Media Contact:
Chris Weber, One Reel
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Registration now open for March 12 event at EMP Museum, and The Vera Project

January 26, 2016 (Seattle, WA) – One Reel is pleased to announce the 2016 City of Music Career Day, which will take place at the EMP Museum and The Vera Project on Saturday, March 12, 9:00am – 4:00pm. The event is presented in partnership with the Office of Film + Music, Seattle Office of Arts & Culture, EMP Museum, and The Vera Project with major funding support provided by Boeing.

City of Music Career Day is now in its fifth year and completely free to high school and college students, ages 16-24, with an interest in a career in the music industry. This day-long program is designed to give participants direct access to music industry professionals through networking, experiential learning, engaging workshops, and performance. Participants are exposed to a wide range of music-related careers including performance, management, concert production, non-profit management, record label operations, retail, licensing, journalism, broadcasting, gaming, and more. A wide variety of internship and volunteer opportunities will be showcased to offer participants direct access to the music industry.

REGISTRATION IS NOW OPEN. For more information and to register, visit www.careerday.onereel.org. Space is limited and early registration is encouraged.

ABOUT ONE REEL One Reel is the independent, non‐profit producer of the Northwest’s premier arts events, fueling civic pride through signature experiences that foster growth and development in community and the arts. We connect audiences with diverse and progressive arts and cultural ideas through access and opportunities that would otherwise not exist. While many of our events are thought of as iconic and defining of our region, in fact it is ultimately our community that guides and defines our work. For more information, visit onereel.org.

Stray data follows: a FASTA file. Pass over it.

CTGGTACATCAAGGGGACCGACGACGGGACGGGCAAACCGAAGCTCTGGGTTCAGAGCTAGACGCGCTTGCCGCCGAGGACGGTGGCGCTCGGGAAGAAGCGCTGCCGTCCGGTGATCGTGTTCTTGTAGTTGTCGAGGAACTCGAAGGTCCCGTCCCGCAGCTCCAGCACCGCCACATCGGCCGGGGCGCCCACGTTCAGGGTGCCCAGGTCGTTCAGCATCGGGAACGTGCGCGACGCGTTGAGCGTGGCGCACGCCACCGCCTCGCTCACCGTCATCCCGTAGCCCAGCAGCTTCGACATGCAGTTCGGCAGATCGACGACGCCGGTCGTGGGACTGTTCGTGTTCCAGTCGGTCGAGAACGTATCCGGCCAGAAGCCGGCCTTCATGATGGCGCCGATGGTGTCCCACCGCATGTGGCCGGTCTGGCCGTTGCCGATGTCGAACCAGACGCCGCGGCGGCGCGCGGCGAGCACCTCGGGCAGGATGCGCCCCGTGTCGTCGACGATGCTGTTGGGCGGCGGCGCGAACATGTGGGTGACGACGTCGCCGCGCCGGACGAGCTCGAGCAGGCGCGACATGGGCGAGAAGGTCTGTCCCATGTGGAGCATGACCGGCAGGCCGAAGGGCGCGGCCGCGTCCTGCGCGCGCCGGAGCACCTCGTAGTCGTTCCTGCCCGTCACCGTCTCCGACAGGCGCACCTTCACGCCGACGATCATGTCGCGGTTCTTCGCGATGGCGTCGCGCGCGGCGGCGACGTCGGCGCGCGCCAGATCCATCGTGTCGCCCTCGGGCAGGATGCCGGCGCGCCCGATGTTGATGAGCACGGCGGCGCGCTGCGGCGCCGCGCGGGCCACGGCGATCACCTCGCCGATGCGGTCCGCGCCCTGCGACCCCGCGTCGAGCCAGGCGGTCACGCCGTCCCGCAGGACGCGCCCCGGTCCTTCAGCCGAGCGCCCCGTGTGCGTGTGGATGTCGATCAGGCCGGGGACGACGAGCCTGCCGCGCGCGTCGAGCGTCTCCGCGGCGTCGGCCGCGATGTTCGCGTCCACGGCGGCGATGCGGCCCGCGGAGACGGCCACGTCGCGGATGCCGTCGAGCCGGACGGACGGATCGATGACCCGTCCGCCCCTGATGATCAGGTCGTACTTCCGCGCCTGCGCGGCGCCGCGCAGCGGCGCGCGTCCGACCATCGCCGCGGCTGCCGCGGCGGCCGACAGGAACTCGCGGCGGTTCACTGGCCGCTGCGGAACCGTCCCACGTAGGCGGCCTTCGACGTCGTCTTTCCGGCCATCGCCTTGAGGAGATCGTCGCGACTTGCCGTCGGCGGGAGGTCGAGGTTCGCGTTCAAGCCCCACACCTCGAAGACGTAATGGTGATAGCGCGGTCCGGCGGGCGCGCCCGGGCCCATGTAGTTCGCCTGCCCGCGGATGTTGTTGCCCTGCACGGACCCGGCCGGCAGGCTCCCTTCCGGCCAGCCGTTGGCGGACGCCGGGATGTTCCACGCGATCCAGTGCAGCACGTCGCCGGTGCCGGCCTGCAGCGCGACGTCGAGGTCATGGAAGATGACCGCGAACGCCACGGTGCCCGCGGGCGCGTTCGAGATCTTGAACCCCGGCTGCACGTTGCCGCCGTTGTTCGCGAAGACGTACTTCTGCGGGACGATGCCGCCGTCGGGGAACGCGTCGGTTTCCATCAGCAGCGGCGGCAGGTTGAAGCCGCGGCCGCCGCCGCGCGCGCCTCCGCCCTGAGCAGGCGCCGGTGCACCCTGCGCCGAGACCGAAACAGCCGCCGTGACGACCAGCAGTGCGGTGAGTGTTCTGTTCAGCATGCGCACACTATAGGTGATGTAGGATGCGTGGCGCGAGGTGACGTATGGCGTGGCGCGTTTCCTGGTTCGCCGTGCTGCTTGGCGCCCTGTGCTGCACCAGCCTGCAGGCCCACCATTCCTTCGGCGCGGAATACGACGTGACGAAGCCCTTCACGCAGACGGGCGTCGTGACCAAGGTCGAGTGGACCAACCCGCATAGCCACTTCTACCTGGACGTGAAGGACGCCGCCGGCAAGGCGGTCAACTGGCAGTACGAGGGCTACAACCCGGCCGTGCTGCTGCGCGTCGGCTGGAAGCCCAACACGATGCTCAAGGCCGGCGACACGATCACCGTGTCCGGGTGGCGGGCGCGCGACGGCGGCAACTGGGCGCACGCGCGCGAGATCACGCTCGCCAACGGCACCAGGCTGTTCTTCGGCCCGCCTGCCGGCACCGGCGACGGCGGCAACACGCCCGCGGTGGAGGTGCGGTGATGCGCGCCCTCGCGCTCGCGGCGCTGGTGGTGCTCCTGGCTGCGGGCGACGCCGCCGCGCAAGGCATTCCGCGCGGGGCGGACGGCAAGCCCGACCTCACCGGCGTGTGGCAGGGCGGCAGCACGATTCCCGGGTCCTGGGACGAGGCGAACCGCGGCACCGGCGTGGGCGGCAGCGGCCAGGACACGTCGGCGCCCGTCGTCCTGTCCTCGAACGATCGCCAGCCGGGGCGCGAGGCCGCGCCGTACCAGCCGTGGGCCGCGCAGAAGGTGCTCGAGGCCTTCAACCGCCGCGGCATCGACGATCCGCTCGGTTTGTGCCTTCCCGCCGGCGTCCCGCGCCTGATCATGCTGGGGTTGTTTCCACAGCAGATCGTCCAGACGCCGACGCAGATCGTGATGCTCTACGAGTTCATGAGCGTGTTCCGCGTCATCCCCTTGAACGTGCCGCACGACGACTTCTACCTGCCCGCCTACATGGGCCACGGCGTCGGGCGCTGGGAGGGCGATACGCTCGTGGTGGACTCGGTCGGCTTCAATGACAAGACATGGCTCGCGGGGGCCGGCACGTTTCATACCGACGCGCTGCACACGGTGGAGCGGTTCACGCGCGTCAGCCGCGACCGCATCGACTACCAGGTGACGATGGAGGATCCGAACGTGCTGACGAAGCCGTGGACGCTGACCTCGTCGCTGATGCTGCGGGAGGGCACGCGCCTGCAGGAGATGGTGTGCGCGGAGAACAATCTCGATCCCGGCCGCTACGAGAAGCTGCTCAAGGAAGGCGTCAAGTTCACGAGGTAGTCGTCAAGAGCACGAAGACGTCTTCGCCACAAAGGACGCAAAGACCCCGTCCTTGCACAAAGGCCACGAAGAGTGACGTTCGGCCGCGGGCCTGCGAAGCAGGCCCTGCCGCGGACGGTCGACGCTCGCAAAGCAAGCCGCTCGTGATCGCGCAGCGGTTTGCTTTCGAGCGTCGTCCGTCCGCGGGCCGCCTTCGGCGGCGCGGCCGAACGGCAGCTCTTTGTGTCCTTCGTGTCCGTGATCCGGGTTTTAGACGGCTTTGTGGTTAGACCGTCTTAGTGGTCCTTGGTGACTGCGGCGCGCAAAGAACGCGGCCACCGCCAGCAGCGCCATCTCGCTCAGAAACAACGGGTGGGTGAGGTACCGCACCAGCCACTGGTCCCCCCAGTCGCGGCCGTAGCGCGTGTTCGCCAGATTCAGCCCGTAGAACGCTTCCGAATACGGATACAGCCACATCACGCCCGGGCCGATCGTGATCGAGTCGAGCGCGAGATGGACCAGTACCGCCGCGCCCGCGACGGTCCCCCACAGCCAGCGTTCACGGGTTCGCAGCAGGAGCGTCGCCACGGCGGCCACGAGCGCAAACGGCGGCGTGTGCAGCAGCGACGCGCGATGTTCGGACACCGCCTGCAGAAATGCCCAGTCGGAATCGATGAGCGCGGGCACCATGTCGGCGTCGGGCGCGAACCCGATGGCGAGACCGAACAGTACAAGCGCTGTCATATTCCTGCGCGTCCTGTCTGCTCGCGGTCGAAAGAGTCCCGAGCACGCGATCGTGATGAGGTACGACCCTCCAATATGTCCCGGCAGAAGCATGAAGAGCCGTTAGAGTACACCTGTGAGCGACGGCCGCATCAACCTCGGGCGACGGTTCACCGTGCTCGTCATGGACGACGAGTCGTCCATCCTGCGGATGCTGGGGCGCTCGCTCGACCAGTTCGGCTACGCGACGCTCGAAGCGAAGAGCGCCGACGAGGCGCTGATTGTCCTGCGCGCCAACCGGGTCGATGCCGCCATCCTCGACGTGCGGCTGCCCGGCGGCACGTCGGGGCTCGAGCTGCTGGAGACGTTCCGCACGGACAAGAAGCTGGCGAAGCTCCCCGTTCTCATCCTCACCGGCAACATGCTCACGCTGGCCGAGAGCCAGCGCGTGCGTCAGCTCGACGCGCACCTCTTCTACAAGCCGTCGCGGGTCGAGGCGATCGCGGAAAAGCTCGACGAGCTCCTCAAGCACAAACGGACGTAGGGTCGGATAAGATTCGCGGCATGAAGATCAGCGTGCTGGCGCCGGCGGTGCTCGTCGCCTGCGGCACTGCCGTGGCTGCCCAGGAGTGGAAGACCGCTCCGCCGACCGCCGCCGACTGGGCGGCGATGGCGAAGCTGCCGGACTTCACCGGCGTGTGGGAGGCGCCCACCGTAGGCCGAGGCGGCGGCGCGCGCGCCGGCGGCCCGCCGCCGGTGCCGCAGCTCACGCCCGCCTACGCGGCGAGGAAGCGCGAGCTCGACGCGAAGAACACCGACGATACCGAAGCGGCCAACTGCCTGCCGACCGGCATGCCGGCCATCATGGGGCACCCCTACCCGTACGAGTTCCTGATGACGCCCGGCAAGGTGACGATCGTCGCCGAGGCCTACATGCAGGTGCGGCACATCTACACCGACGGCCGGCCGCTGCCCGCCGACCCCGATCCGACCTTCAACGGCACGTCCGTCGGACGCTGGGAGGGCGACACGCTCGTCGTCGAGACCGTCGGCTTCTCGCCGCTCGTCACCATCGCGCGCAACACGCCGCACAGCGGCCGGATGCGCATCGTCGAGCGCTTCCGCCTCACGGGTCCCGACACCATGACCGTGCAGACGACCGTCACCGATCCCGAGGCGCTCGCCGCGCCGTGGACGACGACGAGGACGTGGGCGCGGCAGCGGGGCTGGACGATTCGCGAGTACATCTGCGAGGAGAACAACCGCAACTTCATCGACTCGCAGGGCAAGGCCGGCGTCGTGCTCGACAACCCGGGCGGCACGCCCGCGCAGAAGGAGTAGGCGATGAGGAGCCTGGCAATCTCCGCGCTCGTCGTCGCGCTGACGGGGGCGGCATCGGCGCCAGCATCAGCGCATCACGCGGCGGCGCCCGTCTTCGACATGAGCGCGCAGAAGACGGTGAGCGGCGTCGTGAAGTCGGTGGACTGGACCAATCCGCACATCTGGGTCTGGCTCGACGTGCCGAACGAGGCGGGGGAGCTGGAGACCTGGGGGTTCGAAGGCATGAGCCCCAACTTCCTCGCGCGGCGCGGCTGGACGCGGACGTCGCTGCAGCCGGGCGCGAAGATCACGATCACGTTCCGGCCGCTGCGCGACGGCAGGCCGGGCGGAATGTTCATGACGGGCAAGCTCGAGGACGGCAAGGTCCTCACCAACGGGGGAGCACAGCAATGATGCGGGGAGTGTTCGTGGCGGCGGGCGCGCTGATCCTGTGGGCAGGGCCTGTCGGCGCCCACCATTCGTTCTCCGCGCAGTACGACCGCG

It all happened here: City of Music Career Day, April 22, 2015

Last month, the Office of Arts & Culture helped to organize City of Music Career Day along with the Office of Film & Music, the EMP Museum, and One Reel. The free, all-day educational event took place on April 22nd at various locations around Seattle Center, providing high school and college students the unique opportunity to learn directly from music industry professionals.

Photos by Brady Harvey


The day began with a few introductions from Office of Film & Music Director Kate Becker, Mayor Ed Murray, and Office of Arts & Culture Director Randy Engstrom (pictured).

For the Keynote address, KEXP’s John Richards (left) held a lively interview with manager Zach Quillen (center) and hip hop producer/music video director Ryan Lewis (right).



Students were given the opportunity to ask questions at the Keynote address and smaller breakout sessions.



After the Keynote, the group broke into smaller sessions on more focused topics. At the Artist panel, Dr. Quinton Morris of Seattle University (center) answers questions about opportunities to create music as a career.




Larry Mizell Jr., KEXP DJ and columnist for The Stranger, and Emily Nokes, lead singer of Tacocat and The Stranger’s music editor, also participated in the Artist panel.


Students listened to members of the Industry panel discuss behind-the-scenes careers in marketing, licensing, retail, artist management, and more.


The Tech panel highlighted career opportunities at the intersection of music and technology, such as audio design for video games and user interface for music subscription services.


Studio panel participants Vitamin D, Erik Blood, and Moe Provencher (left to right) discussed careers in music production and engineering.



At lunch, students had the opportunity to engage with mentors from Seattle-area music organizations and businesses, and after, they enjoyed live performances from local music artists. Above, Seattle Weekly’s Mark Baumgarten (right) interviews Seattle artist Shaprece (left).



Shaprece performed with musician Phillip Peterson (left) and producer IG88 (right).


Local musician, singer, and songwriter Tomo Nakayama gave the final performance of the day.